by Juan Daniel F. Molero
‘It’s amazing that Steven Spielberg needed $20 million to make Raiders of the Lost Ark, and my dad only had his allowance’, says the son of one of three Mississippi teenagers who created a shot-for-shot remake of Spielberg’s film in the late 1980s. It all started as a fan project but became a Spielbergian plot itself about coming-of-age, friendship, family, and above all that old American Dream: anything is possible.
The almost-finished project became cult fare after Eli Roth got his hands on a VHS copy in 2002 and brought it to Rotten Tomatoes founder Harry Knowles, who showed it at Butt-Numb-A-Thon, his 24-hour ‘geekstravaganza’. In 2014, now adults, the fans rekindled the dream to complete their remake. Apparently director Jeremy Coon and producer Scott Rudin are considering a fiction remake of this real life story, now documented in Raiders!: The Story of the Greatest Fan Film Ever Made (Tim Skousen, Jeremy Coon, 2015), which proves that truth is always stranger than fiction.
To me cinema and the internet are the social equivalent to imagination and psyche. They are the projection of memory (archives), of relationships (hyperlinks), of experience (simulation), and of ideals (virtuality). In this sense, if we cannot even declare ourselves as owners of the archetypes and images that appear in our own minds, and with which we think (thus exist), how could someone be the owner of the materiality of cinema? I do not know if it is the property of the people. Maybe it does not really belong to anyone at all. Cinema, as thought and the internet, are made out of assemblage and feedback. We are never the sole owners of its pieces, only what glues them together temporally, putting some sense in the infinite chaos to build an ever-moving-and-mutating image that connects us to the rest. We are a network of co-dependent beings and images. We = imagine.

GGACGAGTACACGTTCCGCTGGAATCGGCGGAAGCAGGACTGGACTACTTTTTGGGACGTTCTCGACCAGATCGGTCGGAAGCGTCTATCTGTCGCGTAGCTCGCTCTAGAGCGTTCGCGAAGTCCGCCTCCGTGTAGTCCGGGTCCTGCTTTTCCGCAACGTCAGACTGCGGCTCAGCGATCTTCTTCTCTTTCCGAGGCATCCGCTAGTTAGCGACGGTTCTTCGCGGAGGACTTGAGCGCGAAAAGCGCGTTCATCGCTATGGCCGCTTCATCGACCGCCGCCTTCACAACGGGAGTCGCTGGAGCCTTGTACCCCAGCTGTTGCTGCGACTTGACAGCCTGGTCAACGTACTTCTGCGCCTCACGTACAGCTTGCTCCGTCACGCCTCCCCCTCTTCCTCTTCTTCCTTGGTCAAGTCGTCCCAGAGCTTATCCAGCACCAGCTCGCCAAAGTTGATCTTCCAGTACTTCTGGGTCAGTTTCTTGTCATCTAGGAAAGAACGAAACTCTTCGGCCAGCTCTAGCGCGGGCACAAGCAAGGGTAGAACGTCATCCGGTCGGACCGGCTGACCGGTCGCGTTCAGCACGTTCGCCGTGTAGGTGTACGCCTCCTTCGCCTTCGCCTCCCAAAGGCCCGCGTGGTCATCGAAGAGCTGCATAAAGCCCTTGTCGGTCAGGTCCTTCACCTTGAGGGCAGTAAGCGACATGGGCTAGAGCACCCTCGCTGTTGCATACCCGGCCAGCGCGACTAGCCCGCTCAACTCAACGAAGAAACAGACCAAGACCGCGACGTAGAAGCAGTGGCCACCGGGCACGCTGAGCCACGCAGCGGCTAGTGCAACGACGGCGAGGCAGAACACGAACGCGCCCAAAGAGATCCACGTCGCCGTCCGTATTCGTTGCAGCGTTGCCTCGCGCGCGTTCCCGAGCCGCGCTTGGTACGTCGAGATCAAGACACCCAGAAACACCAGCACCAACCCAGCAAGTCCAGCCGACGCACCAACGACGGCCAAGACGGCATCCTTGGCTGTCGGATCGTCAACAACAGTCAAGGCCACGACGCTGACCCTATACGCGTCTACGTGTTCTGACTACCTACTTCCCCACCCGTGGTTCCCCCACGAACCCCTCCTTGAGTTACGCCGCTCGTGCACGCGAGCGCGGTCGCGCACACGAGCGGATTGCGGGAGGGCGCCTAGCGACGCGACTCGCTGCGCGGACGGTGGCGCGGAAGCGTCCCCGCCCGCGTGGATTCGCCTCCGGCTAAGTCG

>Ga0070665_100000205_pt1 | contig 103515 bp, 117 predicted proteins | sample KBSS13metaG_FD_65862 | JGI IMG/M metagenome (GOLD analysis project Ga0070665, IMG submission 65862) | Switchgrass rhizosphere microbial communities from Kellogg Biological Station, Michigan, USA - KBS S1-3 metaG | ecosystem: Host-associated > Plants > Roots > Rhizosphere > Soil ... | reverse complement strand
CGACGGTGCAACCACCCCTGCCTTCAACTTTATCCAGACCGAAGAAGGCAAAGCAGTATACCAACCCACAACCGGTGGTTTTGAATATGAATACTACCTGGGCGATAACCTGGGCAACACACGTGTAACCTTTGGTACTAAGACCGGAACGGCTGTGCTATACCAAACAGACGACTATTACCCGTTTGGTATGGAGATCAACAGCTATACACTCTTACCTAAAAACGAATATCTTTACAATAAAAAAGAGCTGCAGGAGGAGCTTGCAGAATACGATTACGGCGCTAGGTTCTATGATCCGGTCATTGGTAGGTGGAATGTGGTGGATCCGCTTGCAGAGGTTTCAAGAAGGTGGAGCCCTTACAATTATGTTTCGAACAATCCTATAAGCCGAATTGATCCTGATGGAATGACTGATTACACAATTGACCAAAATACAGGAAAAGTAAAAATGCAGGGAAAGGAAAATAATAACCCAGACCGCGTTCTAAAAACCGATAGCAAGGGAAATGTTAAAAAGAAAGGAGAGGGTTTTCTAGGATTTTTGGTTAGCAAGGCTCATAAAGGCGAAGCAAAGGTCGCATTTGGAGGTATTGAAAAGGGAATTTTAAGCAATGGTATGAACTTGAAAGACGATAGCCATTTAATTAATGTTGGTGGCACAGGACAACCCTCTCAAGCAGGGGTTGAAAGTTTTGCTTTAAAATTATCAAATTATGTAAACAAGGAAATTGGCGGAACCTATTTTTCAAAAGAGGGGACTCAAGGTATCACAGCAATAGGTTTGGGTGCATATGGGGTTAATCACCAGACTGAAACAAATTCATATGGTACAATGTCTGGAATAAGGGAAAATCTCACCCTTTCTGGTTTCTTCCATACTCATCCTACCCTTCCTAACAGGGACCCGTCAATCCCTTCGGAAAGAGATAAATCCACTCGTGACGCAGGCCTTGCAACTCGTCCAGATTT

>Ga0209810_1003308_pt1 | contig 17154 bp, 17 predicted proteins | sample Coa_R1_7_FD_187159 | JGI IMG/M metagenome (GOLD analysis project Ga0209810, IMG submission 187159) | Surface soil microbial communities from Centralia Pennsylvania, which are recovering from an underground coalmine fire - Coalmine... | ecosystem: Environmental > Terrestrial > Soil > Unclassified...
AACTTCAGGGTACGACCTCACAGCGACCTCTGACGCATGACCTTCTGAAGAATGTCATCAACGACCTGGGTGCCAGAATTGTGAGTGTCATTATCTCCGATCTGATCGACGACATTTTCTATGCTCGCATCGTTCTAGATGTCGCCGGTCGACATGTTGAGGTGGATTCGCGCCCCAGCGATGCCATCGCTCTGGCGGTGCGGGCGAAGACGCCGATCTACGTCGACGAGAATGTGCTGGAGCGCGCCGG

Juan Daniel F. Molero is an alumnus of the IFFR Trainee Project for Young Film Critics 2010 and a IFFR Tiger Winner in 2015 with his second feature film Videophilia (and Other Viral Syndromes). His first feature film Reminiscencias (2010) premiered in the Break Even Store of the IFFR in 2010.